William A. Lowe, Plaintiff-appellant, v. City of East Chicago, Indiana, et al., Defendants-appellees, 14 F.3d 604 (7th Cir. 1993)Annotate this Case
Before CUMMINGS, CUDAHY and EASTERBROOK, Circuit Judges.
William Lowe filed an action under 42 U.S.C. § 1983, and a jury trial was held. At the close of evidence, Lowe moved for a directed verdict on Count I. The district court denied the motion, and the evidence was submitted to the jury. The jury found for the defendants on both Count I and Count II. Lowe then served and filed a "Motion for Judgment N.O.V. and New Trial." The district court granted Lowe a new trial on Count I against some of the defendants.
Lowe filed a notice of appeal. We dismissed his appeal as premature because he had been granted a new trial. Two days before Lowe's scheduled trial, he filed a motion for continuance. On the day of trial, the district court denied the motion. Lowe stated that he was unable to proceed, and the district court dismissed his complaint pursuant to Fed. R. Civ. P. 41(b). That dismissal, for failure to prosecute, is not in issue. Instead Lowe contends that he is entitled to judgment on the basis of the first trial. This claim is the only one preserved for review; we disregard other portions of Lowe's rambling brief.1
We review de novo the district court's denial of a motion for JNOV. Lester v. Resolution Trust Corp., 994 F.2d 1247 (7th Cir. 1993). "We must determine whether there is sufficient evidence, when combined with all inferences reasonably drawn, to support the jury's verdict when the evidence is viewed in the light most favorable to the nonmoving party." Walden v. Illinois Central Gulf R.R., 975 F.2d 361, 364 (7th Cir. 1992) (quoting Siddiqi v. Leak, 880 F.2d 904, 908 (7th Cir. 1989)). We may not reweigh or reevaluate the evidence.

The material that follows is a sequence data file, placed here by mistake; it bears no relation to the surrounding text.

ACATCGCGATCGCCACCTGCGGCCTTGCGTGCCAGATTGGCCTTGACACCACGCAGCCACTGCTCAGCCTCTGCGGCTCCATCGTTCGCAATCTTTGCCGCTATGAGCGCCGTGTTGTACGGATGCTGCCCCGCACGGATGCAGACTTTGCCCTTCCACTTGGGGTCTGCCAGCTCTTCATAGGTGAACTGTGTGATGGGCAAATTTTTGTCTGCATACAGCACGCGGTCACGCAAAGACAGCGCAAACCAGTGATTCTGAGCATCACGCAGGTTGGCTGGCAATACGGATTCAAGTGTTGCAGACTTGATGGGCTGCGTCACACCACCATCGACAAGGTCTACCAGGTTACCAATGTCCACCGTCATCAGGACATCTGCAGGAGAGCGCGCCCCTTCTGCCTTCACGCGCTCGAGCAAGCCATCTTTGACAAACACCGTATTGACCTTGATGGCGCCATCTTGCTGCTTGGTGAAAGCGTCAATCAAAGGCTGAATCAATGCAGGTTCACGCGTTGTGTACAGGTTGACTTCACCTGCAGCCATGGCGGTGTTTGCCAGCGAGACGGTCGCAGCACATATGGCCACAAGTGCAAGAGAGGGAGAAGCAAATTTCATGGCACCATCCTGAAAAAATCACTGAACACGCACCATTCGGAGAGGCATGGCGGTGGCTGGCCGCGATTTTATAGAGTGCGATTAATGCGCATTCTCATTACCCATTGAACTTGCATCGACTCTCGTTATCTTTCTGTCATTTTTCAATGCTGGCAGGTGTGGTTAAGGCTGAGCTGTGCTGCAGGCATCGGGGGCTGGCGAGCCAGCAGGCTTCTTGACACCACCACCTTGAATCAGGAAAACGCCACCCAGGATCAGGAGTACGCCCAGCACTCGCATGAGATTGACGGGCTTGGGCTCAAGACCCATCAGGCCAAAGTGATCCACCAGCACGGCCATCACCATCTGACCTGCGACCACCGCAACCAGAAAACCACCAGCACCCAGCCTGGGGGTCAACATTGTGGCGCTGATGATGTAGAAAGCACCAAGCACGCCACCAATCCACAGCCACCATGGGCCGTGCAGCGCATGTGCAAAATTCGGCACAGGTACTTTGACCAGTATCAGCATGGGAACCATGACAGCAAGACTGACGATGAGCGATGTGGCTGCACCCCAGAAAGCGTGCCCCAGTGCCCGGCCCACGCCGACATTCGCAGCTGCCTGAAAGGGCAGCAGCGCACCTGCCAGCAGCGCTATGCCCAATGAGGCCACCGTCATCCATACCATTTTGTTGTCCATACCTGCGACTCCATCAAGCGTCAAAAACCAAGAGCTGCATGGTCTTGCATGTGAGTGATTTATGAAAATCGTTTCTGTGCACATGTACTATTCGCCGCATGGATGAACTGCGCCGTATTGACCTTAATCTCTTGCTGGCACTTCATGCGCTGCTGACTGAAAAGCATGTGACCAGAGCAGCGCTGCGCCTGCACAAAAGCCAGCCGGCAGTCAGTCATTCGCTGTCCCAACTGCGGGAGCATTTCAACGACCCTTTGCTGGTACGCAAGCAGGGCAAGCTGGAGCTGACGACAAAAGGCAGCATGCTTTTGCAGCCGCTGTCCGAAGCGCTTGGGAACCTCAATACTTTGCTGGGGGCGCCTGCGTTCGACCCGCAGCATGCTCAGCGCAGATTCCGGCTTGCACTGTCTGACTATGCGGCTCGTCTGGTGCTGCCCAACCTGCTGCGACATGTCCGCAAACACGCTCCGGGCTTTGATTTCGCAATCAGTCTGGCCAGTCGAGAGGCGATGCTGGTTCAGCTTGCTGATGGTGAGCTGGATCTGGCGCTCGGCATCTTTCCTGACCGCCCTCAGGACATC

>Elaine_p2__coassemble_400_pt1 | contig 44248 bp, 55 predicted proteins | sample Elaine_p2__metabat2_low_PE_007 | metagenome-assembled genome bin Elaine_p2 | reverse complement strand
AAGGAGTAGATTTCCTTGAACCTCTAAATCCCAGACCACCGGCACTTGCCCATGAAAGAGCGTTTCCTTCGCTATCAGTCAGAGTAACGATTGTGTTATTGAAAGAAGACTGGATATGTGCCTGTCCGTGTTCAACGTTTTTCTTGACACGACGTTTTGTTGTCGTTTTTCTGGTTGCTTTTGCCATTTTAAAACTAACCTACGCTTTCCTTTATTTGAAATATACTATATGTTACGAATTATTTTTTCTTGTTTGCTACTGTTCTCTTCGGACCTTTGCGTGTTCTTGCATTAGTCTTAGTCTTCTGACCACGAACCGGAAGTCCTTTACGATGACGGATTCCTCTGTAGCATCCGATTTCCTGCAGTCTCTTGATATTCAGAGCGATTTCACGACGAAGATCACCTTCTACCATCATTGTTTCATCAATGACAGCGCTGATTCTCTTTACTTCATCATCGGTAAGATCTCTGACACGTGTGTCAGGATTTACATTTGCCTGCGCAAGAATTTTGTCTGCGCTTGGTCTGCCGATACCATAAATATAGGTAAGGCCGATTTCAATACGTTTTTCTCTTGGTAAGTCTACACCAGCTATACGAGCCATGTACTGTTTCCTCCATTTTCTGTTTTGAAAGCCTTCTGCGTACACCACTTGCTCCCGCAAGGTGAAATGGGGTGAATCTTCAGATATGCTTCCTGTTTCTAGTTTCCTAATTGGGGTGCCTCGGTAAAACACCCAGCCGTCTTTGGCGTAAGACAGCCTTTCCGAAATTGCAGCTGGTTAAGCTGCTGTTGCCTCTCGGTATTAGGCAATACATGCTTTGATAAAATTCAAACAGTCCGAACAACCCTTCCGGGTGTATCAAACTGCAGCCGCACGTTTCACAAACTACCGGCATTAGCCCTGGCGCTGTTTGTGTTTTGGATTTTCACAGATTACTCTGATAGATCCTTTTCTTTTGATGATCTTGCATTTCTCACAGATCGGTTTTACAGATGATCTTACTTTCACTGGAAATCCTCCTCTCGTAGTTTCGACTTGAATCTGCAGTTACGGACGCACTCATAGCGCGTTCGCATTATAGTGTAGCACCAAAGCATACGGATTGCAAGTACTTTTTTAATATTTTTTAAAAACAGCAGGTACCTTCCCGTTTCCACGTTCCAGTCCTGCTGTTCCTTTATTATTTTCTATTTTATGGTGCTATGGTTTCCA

In Count I, Lowe alleged that on March 10, 1987, Officers Morris and Davis arrested him without probable cause and that Officers Morris, Davis, Hagler, Nava, and Kurmis used excessive force in arresting and detaining him.2 That night Lowe had been charged with "no license in possession, expired plates, disorderly conduct, resisting arrest, and failure to identify himself." (R. at 88; Tr. at 137.) A jury could conclude, based on the charges, that the officers had probable cause to arrest him. It would have been reasonable for the jury to have found that Lowe was originally stopped for expired plates and arrested after failing to identify himself, failing to produce a license, and engaging in disorderly conduct. Lowe also alleges that Officer Davis handcuffed him on Officer Morris' orders and watched as Officer Morris beat Lowe with her nightstick. Officer Davis testified at the trial that he did not see Officer Morris strike Lowe. (Tr. at 364.) His testimony supports the jury's determination that the officers did not use excessive force in arresting Lowe. Admittedly, the evidence for the defendants was slim, but we may not substitute our judgment for that of the jury. There is sufficient evidence for the jury to have arrived at its verdict.
After preliminary examination of the briefs, the court notified the parties that it had tentatively concluded that oral argument would not be helpful to the court. The notice provided that any party might file a "Statement as to Need of Oral Argument." See Fed. R. App. P. 34(a), Circuit Rule 34(f). No such statement has been filed, so the appeal is submitted for decision on the briefs and record
A motion for JNOV must be accompanied by a prior motion for a directed verdict. McGee v. Bauer, 956 F.2d 730 (7th Cir. 1992); Fed. R. Civ. P. 50. Lowe moved for a directed verdict only on Count I. (Lowe filed his motion before the 1991 amendment of Rule 50; therefore we will follow the prior version of Rule 50. Pro Football Weekly, Inc. v. Gannett Co., Inc., 988 F.2d 723, 725 (7th Cir. 1993).)
Lowe's brief discusses conspiracy and other theories of liability, but only the issues of probable cause and excessive force were presented to the jury on Count I. (R. at 86, 89; Tr. at 570-78.)